A Budget Fix That Dares Not Speak Its Name

There’s a hole in the state budget, and yesterday Governor Patrick announced his plan to plug it. He’s using authority he already has to order immediate cuts to Executive Branch agencies. These cuts will make up most of the $329 million shortfall. His proposal for the remainder of the problem, however, requires the approval of the Legislature, and to judge from the early returns, that approval is unlikely.

The Governor would like the Legislature to agree to cut the amount of money that goes from the state directly to cities and towns for municipal services like public safety, schools and libraries. That money, known as unrestricted local aid, is understandably popular with legislators. And among Republican lawmakers, it is safe to say, only tax cuts are a more popular policy idea than local aid spending.

As in: yesterday, Representative Brad Jones, the House minority leader, called Patrick’s plan to cut local aid a “non-starter,” and Governor-elect Charlie Baker said through a spokesperson that “Massachusetts cities and towns deserve a dependable source of funding for crucial projects. As the transition process continues, Gov.-elect Baker looks forward to developing a responsible budget that delivers the services the people of Massachusetts need and protects taxpayers.”

And then this morning, House Speaker Robert DeLeo announced that he, too, opposes any local aid cuts.

The Governor’s budget chief is defending the proposal as a “balanced and thoughtful approach,” and says the administration has no alternative solutions. So it looks like we are heading for a stalemate.

But wait. Part of the budget hole — about $70 million — is attributable to a very tiny reduction in the state income tax that will take effect next year under an automatic formula the legislature devised. The reduction of .05 percent (from 5.2 percent to 5.15 percent) will mean about $50 extra per year for a family with an income of $100,000 and much less for families of lesser means. A similar tiny cut (from 5.25 percent to 5.2 percent) happened last year — how many of us even noticed?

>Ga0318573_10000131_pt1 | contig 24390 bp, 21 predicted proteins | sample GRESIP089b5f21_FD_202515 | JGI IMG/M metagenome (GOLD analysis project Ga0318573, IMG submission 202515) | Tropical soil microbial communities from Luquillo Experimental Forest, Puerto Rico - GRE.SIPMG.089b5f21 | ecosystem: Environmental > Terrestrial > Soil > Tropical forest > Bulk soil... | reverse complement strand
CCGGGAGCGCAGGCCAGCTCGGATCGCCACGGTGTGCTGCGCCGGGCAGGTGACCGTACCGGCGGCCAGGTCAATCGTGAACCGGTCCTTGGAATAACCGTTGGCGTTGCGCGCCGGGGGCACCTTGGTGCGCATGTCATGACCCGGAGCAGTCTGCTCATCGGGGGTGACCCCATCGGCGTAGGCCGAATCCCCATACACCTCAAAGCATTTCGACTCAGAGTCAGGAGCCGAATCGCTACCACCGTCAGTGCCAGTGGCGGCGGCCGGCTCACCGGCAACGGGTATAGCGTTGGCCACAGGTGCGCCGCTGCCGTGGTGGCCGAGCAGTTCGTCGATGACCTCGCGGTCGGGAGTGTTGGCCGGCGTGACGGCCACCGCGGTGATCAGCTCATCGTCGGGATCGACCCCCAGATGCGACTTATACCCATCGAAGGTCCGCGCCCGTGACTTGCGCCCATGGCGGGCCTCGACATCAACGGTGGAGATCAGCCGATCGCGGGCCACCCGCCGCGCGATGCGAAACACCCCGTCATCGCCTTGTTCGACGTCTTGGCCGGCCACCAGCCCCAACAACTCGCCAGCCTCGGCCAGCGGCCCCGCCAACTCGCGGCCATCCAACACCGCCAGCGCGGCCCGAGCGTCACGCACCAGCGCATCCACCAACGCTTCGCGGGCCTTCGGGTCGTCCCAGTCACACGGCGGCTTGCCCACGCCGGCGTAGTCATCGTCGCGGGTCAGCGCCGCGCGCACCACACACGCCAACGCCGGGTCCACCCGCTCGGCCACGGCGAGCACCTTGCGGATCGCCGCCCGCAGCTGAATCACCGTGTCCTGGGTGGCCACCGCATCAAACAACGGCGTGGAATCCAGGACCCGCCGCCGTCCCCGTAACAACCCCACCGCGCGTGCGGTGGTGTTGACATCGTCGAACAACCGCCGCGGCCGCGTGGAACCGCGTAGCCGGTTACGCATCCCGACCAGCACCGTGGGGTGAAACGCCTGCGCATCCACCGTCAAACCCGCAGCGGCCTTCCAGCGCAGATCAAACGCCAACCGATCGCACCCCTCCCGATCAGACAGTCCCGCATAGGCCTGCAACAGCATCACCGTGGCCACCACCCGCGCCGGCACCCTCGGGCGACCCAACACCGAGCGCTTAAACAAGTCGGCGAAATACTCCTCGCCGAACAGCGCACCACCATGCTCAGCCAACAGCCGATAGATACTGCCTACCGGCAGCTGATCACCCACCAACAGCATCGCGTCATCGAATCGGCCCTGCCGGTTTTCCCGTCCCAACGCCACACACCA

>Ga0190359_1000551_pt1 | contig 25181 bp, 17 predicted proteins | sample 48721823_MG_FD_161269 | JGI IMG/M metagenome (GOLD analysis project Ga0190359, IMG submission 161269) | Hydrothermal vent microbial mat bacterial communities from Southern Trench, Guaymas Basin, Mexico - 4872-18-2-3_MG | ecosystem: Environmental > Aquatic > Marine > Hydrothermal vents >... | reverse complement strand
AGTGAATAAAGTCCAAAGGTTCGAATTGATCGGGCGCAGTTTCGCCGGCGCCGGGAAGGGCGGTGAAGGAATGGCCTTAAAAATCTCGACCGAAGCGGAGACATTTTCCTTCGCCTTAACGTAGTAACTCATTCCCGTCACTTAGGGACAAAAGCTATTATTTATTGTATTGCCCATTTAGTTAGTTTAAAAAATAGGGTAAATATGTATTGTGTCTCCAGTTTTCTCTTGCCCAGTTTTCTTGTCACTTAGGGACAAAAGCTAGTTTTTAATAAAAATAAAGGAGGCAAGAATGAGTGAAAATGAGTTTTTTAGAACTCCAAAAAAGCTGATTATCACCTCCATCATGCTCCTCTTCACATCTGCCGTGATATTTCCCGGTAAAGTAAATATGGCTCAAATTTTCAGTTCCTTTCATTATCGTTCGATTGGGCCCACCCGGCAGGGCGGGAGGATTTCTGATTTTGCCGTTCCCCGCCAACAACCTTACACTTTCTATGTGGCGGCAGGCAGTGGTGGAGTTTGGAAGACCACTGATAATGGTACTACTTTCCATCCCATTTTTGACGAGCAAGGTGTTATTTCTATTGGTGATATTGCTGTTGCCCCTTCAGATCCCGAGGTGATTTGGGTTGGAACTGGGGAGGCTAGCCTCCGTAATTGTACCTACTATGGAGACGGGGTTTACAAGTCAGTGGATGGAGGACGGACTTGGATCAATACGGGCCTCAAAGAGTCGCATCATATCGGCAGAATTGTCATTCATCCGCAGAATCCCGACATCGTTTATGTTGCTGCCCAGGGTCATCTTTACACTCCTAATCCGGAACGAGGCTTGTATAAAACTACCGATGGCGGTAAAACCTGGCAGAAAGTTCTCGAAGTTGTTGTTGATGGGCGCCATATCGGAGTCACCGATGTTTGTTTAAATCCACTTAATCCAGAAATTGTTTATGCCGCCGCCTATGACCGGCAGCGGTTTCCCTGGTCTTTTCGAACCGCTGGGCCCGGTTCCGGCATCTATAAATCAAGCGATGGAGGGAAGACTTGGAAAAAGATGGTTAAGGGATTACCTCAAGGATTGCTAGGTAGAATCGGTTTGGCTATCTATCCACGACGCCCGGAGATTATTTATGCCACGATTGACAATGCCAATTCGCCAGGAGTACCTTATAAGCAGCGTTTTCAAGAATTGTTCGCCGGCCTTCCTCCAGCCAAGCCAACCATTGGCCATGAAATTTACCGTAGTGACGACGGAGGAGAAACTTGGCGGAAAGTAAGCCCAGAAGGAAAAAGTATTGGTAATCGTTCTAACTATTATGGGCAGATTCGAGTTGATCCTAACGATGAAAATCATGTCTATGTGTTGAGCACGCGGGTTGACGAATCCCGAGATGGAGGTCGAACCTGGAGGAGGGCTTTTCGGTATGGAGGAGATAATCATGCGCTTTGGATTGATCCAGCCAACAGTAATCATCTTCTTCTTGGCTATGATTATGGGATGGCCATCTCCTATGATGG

The Legislature could act to defer this income tax reduction, which would reduce the budget hole by $70 million and would preserve local aid funding — and more. And even though we are as far away from an election (and the possibility of voter retribution) as we will ever be, nobody appears even willing to mention this possibility. Not even the guy who once wanted to have an adult conversation about taxes.

Governor-elect Baker: Can You Use the Word “Transparency” in a Sentence?

Six weeks until Governor-elect Charlie Baker takes office and, according to his campaign promises, we say “hello” to transparency and “goodbye” to the entrenched interests of one-party rule.

Which reminds me of a story, one that might tell us more about what our new Governor means by transparency. As it happens, he might be as familiar as anybody with stealthy legislative maneuvers that nobody would describe as transparent. He might also be in a position to know that stealthy legislative maneuvers can come about with two-party rule as with one. Almost exactly twenty years ago, during the waning days of the 1994 legislative session, Baker had just been promoted to his new position as Governor Weld’s Secretary for Administration and Finance, and so may have been a witness to lawmaking of a very clandestine sort.

As the 1994 legislative session was drawing to a close, Governor Weld badly wanted legislation reducing state capital gains taxes. House Speaker Charles Flaherty and Senate President William Bulger badly wanted legislation increasing the base salary for legislators (that salary had remained at $30,000 for more than a decade). Despite the Governor’s prior opposition to the pay increase and the Legislature’s prior opposition to the capital gains tax cut, a conciliation was reached in the last days of the session.

The precise details of how this mutual back-scratching came about are not entirely clear, but we do know this much. First, the Legislature sent the Governor the pay raise bill, which increased the base salary for Legislators to $46,000. The Governor did not sign the bill right away, but instead allowed it to sit on his desk for a time. During that time, the Speaker and Senate President managed to pass the Governor’s tax cut without their members’ knowledge.

Late on a Wednesday afternoon in December, a bill entitled “Tax Relief for Low Income Families,” was quietly amended in the House to include the Governor’s capital gains tax cut. The amendment was offered by Republican Representative Edward Teague (who would soon be elected as the House minority leader), and was quickly adopted on a voice vote. Then the bill (its title was not changed, although its substance surely had been), was just as quickly passed by the Senate and sent to the Governor, who wasted little time signing both the pay raise bill and the capital gains tax cut bill into law.